Timing is crucial as well. If the message goes on too long, is too brief or is delivered when the recipient is not physically or emotionally receptive, the potential for misinterpretation increases.

The requisite third T should be evident by now. Once, while prepping for a deposition, I asked my attorney how I should answer questions. He recommended telling the truth “because it is easier to remember the truth.” Unless there is truth in the message, there is no chance for effective communication.

All three T’s came together for me last week. As I briskly walked the noisy corridors of a local mall on a busy Saturday afternoon, up ahead I noticed a young person in a motorized wheelchair with her family. As she got closer and eventually passed me I recognized her as the teenage version of a little girl who had beaten a horrific infection with the help of numerous health care providers, including me. She cheated death but at the cost of three limbs. It had been years since I had seen her, and although my role in her care was peripheral by comparison, her strength, courage and positive attitude have always inspired me.

In the cacophony of that noisy mall time stood still as our eyes met. I told her who I was and how inspiring she is to me. She smiled and we hugged.

That was a moment of confluential truth.

Every day we are presented innumerable opportunities to communicate. Never take for granted this precious gift. Tone, timing and truth are all important, but truth is the foundation. The process by which an individual’s unconscious truth becomes conscious thought and can then be communicated effectively to another is among our most important functions as a species and perhaps our greatest attribute as well.

I need a hug.


Note: This was my President’s eVoice from The Greater Louisville Medical Society’s October 2013 “Louisville Medicine.”


Recapping National Substance Abuse Prevention Month 2013


October 2013 was National Substance Abuse Prevention Month. For thirty-one consecutive days I Tweeted on the subject of substance abuse prevention. Various topics were explored. By doing this I not only learned a great deal about the issues, but also learned there are many people passionate about changing the tide of this epidemic. I am more hopeful than ever.

Here is a recap of National Substance Abuse Prevention Month 2013:


National Substance Abuse Prevention Month Day 1

Since October is National Substance Abuse Prevention Month I am going to message every day this month on TWITTER (@jamespmurphymd). I am inviting you to “follow” me on TWITTER and pass it on to friends and anyone whose life is touched by the plague of substance abuse (i.e. pretty much all of us). Together we can be the change.



Here’s a goal for DAY 2 of National Substance Abuse Prevention Month…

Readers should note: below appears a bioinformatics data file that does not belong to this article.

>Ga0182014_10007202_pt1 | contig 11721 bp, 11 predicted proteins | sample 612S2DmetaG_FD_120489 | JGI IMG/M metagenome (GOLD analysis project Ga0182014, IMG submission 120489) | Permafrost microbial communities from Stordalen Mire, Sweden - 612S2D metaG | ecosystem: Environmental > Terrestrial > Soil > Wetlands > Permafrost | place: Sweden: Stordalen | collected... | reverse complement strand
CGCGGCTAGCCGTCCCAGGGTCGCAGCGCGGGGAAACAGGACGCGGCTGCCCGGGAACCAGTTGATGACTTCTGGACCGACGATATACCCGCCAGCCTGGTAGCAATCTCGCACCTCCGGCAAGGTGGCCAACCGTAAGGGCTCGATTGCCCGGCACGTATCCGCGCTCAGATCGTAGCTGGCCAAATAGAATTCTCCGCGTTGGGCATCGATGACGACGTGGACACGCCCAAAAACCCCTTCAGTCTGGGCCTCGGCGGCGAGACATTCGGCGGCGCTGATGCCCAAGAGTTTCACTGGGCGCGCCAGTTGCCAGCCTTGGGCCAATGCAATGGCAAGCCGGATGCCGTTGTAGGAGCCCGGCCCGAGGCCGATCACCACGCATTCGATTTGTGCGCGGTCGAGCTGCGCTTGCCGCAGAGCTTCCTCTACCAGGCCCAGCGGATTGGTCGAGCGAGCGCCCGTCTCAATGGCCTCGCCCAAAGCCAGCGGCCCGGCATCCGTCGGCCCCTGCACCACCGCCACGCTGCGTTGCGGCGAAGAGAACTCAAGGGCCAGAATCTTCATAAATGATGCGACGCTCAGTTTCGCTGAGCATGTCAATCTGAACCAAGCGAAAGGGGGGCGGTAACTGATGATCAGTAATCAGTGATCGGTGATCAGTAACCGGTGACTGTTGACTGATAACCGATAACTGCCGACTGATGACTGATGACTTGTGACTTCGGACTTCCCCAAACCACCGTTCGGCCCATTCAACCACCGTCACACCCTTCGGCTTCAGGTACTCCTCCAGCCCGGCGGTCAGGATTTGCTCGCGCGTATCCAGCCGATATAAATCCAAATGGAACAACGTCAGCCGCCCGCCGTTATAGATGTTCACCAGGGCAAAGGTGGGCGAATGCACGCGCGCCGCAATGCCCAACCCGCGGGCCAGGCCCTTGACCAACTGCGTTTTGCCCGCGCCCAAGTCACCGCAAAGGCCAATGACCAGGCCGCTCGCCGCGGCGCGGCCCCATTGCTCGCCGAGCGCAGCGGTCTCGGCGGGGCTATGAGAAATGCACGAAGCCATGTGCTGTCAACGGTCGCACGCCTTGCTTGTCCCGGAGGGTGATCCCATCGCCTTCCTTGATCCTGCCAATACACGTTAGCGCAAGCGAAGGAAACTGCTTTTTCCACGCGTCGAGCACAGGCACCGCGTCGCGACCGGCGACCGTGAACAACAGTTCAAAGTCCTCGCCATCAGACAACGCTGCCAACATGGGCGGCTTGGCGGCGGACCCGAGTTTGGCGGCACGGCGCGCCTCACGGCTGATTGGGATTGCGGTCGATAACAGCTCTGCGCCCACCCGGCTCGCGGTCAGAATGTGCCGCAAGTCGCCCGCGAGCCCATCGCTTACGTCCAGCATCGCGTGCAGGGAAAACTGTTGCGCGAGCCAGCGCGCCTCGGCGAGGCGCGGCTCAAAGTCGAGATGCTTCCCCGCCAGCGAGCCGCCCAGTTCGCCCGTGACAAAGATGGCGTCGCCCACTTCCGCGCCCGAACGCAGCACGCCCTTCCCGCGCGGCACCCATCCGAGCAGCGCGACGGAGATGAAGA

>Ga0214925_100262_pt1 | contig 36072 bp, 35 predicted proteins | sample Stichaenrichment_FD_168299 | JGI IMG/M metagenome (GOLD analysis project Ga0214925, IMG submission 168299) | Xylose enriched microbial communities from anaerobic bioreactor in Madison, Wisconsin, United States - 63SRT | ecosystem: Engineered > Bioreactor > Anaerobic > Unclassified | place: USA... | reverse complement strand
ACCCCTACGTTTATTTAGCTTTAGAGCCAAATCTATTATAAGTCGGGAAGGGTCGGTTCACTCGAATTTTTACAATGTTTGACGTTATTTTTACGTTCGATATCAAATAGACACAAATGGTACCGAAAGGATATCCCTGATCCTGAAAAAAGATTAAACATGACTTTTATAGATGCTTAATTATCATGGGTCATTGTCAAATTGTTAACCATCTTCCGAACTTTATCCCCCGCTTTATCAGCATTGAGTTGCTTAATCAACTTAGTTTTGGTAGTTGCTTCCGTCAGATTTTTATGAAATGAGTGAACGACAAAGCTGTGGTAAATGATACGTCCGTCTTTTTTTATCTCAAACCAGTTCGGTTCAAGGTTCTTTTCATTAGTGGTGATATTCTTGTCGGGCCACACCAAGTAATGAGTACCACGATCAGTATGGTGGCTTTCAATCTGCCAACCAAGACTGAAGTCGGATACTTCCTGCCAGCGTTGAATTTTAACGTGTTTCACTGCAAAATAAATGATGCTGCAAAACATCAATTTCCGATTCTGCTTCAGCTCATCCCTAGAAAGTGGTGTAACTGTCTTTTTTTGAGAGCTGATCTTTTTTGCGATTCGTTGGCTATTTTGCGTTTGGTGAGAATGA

Check your VITAL SIGNS. Below is a link to our GLMS publications (all are worthy) but Vital Signs Issue 3 – 2012 “Pain Treatment and Prescription Drug Abuse in Kentucky” is particularly timely this month.



It’s DAY 3 of National Substance Abuse Prevention Month.

Surprised to learn that more than 70 percent of people who abuse pain meds get them from friends or family? YOU can make a difference by LOCKING your meds and DISPOSING of the leftovers properly. Here’s how…



It’s day FOUR of National Substance Abuse Awareness Month.

THE HEALING PLACE benefit concert with jazzy Sarah Stivers is TONIGHT at Kentucky Country Day’s Performing Arts Center. Chill out and support Louisville’s Healing Place – the most successful addiction recovery program in the USA. Help restore lives!



It’s National Substance Abuse Prevention Month DAY 5.

Teens & young adults are most vulnerable to addiction. It’s a brain thing. Learn why. Take action. Is there someone in your life who needs to hear from you?



Day 6 of National Substance Abuse Awareness Month

“Requiem For A Dream,” is possibly THE most powerful movie EVER about the downward spiral of drug addiction. The trailer alone will give you chills.



National Substance Abuse Prevention Month Day 7

An Open Letter to the Medical Licensing Board of Indiana:



National Substance Abuse Prevention Month Day 8

“The mission is definitely not accomplished” (see last paragraph). But there is progress. Together we can overcome this foe. Thanks to Laura Ungar and the Courier-Journal for shining a light on the tragedy and the hope:



National Substance Abuse Prevention Month Day 9

Prescription drugs are now the most commonly abused drugs among 12 to 13 year olds! Parents, today is a great day to take action. Safeguard your medications & TAKE THE PLEDGE at:



National Substance Abuse Prevention Month Day 10

How can your doctor help you avoid being addicted to your pain medications? It helps if your doctor knows how to juggle. I explain here:



National Substance Abuse Prevention Month Day 11